Contribution of Postprandial Versus Interprandial Blood Glucose to HbA (1c) in Type 1 Diabetes on Physiologic Intensive Therapy With Lispro Insulin at Mealtime

    loading  Checking for direct PDF access through Ovid

Abstract

OBJECTIVE

To quantitate the contribution of postprandial blood glucose, which improves with the short-acting insulin analog lispro [Lys(B28),Pro(B29)] in type 1 diabetes, to the overall 24-h blood glucose concentration and the long-term HbA1c concentration under conditions of different postabsorptive blood glucose.

RESEARCH DESIGN AND METHODS

A total of 24 type 1 diabetic patients on long-term intensive therapy with premeal human regular insulin (Hum-R) and bedtime NPH were randomly assigned to a continuation of Hum-R (group 1, n = 8), lispro (group 2, n = 8), or lispro + NPH (in variable proportions) administered at mealtime (group 3, n = 8) for 3 months. NPH administered at bedtime was continued in all three groups. Data from home blood glucose monitoring were collected, and a 24-h plasma glucose and insulin profile was obtained during a 2-day hospital visit to calculate areas under the postprandial glucose curve (3.5 h after breakfast, 3.5 h after lunch, and 3.0 h after dinner for a total of 10.0 h) and the postabsorptive blood glucose curve (the remaining 14.0 h out of 24.0 h) (AUC). Eight nondiabetic subjects were also studied.

RESULTS

The substitution of Hum-R with lispro (group 2) resulted in lower postprandial blood glucose, but greater postabsorptive blood glucose (P < 0.05 vs. group 1). The postprandial blood glucose AUC was lower (161 +/- 19 vs. 167 +/- 20 mg [centered dot] 100 ml-1 [centered dot] h-1), but the postabsorptive blood glucose AUC was greater (155 +/- 22 vs. 142 +/- 19 mg [centered dot] 100 ml-1 [centered dot] h-1) (P < 0.05). Therefore, the 24-h blood glucose AUC was no different (NS). Consequently, HbA1c was no different (NS). This occurred because in group 2, mealtime lispro resulted in normal prandial plasma insulin, but also resulted in lower interprandial concentration (P < 0.05 vs. group 1). When NPH was added to lispro (30% at breakfast, 40% at lunch, 10% at dinner) in group 3, postabsorptive plasma insulin was similar to group 1 (NS). In group 3, the postprandial blood glucose AUC (153 +/- 17 mg [centered dot] 100 ml-1 [centered dot] h-1) was lower and the postabsorptive blood glucose AUC was no different, as compared with group 1 (NS). Therefore, the 24-h blood glucose AUC was lower (147 +/- 17 vs. 155 +/- 21 and 158 +/- 20 mg [centered dot] 100 ml-1 [centered dot] h-1), and HbA1c was lower (6.41 +/- 0.12 vs. 6.84 +/- 0.2 and 6.96 +/- 0.2% (groups 3, 1, and 2 respectively, P < 0.05). Frequency of hypoglycemia was greater in group 2 (P < 0.05), but not in group 3 (NS) vs. group 1.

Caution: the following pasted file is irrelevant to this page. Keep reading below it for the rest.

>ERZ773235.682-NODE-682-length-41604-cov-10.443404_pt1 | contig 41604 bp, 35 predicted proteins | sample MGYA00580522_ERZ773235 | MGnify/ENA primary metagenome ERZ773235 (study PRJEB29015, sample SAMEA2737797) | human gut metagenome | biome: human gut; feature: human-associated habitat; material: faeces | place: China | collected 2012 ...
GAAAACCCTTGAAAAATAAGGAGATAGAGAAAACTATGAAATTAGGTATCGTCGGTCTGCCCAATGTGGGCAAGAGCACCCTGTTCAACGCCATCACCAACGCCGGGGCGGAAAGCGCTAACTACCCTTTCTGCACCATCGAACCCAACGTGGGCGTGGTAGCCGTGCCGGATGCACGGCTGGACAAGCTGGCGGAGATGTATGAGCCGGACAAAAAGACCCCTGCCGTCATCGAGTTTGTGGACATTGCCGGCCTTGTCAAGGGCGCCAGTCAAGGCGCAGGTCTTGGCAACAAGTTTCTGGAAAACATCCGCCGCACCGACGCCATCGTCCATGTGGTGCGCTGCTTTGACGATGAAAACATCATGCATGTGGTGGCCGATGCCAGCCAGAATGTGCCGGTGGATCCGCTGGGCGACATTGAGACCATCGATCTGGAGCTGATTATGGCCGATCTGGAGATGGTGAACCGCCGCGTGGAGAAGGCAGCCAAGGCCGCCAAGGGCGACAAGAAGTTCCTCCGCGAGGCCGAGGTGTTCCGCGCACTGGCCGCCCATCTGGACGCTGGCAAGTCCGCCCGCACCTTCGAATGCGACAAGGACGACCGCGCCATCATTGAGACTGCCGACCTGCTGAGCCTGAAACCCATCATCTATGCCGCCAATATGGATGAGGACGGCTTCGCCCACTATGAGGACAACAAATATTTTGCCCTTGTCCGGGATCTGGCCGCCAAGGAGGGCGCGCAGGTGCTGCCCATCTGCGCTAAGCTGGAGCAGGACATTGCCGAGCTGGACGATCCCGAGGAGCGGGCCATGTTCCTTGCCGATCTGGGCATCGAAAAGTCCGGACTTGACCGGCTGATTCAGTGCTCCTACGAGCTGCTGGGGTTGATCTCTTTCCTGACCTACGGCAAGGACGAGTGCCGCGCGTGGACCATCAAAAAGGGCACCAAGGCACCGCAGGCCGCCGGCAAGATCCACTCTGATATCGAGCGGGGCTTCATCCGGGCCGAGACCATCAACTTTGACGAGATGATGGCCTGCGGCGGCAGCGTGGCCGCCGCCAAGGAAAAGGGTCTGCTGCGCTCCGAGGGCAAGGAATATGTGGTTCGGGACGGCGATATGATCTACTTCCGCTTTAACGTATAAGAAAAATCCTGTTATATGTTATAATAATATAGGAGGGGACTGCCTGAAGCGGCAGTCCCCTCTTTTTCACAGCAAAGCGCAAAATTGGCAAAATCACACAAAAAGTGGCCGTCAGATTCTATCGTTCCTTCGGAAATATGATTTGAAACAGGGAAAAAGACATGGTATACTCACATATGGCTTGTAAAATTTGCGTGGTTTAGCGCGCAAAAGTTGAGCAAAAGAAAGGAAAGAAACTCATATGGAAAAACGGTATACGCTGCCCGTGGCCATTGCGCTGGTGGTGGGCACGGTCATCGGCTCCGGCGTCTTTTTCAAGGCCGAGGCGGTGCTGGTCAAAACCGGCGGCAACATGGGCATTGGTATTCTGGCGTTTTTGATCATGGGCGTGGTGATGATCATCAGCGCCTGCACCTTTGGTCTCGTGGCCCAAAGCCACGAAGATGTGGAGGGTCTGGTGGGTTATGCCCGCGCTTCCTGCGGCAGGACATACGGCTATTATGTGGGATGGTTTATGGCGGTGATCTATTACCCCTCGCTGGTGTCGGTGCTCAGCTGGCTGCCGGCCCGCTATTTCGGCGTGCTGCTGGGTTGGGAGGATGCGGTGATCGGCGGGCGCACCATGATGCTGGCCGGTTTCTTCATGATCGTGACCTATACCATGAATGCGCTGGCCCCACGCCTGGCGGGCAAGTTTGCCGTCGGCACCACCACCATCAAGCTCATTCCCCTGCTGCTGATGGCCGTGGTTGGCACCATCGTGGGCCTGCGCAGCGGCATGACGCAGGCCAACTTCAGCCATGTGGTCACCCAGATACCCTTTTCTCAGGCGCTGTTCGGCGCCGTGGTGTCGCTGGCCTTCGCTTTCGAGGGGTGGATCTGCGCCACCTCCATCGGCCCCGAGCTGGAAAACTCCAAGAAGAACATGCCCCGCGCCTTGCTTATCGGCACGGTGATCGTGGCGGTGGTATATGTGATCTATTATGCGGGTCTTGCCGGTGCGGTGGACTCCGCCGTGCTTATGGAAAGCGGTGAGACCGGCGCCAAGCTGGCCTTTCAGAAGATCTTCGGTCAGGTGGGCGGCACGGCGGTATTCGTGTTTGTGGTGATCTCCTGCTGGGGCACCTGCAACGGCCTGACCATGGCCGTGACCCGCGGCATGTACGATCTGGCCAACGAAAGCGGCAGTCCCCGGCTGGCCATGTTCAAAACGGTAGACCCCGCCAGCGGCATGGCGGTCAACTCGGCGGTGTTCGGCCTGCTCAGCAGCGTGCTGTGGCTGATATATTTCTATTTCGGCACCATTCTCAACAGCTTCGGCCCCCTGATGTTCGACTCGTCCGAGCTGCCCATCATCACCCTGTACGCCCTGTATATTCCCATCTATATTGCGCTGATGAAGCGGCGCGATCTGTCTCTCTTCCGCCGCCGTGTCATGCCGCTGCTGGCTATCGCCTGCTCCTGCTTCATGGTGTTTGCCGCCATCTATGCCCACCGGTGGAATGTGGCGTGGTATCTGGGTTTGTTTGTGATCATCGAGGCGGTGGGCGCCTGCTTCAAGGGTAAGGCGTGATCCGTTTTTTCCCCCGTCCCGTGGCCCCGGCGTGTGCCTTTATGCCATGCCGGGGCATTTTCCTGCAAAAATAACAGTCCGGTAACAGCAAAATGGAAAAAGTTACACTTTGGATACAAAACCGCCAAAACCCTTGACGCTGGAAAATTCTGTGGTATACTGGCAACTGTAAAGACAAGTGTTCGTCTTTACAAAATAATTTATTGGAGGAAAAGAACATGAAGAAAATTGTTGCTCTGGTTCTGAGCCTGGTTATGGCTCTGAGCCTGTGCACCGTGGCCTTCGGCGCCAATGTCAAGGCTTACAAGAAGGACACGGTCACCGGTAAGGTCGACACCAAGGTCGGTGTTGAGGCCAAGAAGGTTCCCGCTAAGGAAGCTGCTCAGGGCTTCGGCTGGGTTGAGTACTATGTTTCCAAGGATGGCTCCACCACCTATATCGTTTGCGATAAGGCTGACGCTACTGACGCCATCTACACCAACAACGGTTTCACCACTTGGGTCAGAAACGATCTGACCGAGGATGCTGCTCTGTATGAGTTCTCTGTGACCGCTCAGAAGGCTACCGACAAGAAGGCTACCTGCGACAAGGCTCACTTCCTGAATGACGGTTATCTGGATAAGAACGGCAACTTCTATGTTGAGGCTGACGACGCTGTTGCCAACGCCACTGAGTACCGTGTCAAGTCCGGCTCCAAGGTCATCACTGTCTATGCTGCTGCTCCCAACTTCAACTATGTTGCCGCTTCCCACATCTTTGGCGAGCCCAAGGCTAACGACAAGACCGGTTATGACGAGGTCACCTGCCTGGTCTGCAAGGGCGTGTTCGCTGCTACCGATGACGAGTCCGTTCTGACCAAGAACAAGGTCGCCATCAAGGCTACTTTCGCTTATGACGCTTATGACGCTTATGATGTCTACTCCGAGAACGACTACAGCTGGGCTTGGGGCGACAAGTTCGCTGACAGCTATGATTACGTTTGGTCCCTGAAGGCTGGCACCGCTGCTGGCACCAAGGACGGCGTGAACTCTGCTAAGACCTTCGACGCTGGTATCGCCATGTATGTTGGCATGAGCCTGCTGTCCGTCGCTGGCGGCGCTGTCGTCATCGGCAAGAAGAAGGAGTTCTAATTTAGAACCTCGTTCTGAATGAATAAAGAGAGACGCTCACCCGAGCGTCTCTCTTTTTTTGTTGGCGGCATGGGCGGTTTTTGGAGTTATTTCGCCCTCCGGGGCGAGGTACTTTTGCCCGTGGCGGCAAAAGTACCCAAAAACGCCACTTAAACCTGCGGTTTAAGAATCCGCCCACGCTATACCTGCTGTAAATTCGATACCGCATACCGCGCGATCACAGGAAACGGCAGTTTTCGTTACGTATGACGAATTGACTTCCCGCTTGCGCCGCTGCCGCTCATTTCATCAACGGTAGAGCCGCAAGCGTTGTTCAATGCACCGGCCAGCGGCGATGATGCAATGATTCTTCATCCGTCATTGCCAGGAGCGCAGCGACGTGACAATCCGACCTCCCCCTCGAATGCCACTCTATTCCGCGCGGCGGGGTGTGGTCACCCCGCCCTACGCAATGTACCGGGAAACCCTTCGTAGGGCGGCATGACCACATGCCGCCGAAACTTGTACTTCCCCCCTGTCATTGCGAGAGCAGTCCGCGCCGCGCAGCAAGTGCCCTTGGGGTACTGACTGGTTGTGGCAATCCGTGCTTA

CONCLUSIONS

Lispro administered at mealtime, which improves postprandial blood glucose, should be associated with optimized replacement of basal insulin to prevent deterioration of postabsorptive blood glucose. NPH administered four times daily normalizes interprandial daily plasma insulin concentration and decreases mean daily blood glucose and HbA1c, with no increase in hypoglycemia. Diabetes Care 22:795-800, 1999

Related Topics

    loading  Loading Related Articles